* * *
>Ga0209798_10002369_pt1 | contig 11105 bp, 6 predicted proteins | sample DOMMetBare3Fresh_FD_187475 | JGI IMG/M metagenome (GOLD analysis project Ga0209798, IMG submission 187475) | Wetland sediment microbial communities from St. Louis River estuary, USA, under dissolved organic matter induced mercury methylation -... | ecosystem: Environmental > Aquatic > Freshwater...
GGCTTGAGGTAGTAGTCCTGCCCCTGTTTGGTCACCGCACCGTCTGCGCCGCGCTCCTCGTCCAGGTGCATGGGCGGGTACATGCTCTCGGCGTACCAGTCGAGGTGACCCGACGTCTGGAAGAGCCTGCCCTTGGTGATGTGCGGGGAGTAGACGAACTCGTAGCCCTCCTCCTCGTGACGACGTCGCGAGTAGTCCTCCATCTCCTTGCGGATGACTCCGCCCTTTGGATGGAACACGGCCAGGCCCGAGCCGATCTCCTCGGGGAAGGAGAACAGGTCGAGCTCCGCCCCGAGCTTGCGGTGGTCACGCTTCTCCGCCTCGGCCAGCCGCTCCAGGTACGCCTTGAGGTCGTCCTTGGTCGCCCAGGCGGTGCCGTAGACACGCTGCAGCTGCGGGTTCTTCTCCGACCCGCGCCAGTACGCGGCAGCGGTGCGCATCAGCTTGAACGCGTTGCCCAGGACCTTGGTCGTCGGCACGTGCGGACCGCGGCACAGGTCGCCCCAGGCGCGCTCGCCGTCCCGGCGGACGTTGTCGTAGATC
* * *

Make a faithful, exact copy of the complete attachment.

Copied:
>Ga0209798_10002369_pt1 | contig 11105 bp, 6 predicted proteins | sample DOMMetBare3Fresh_FD_187475 | JGI IMG/M metagenome (GOLD analysis project Ga0209798, IMG submission 187475) | Wetland sediment microbial communities from St. Louis River estuary, USA, under dissolved organic matter induced mercury methylation -... | ecosystem: Environmental > Aquatic > Freshwater...
GGCTTGAGGTAGTAGTCCTGCCCCTGTTTGGTCACCGCACCGTCTGCGCCGCGCTCCTCGTCCAGGTGCATGGGCGGGTACATGCTCTCGGCGTACCAGTCGAGGTGACCCGACGTCTGGAAGAGCCTGCCCTTGGTGATGTGCGGGGAGTAGACGAACTCGTAGCCCTCCTCCTCGTGACGACGTCGCGAGTAGTCCTCCATCTCCTTGCGGATGACTCCGCCCTTTGGATGGAACACGGCCAGGCCCGAGCCGATCTCCTCGGGGAAGGAGAACAGGTCGAGCTCCGCCCCGAGCTTGCGGTGGTCACGCTTCTCCGCCTCGGCCAGCCGCTCCAGGTACGCCTTGAGGTCGTCCTTGGTCGCCCAGGCGGTGCCGTAGACACGCTGCAGCTGCGGGTTCTTCTCCGACCCGCGCCAGTACGCGGCAGCGGTGCGCATCAGCTTGAACGCGTTGCCCAGGACCTTGGTCGTCGGCACGTGCGGACCGCGGCACAGGTCGCCCCAGGCGCGCTCGCCGTCCCGGCGGACGTTGTCGTAGATC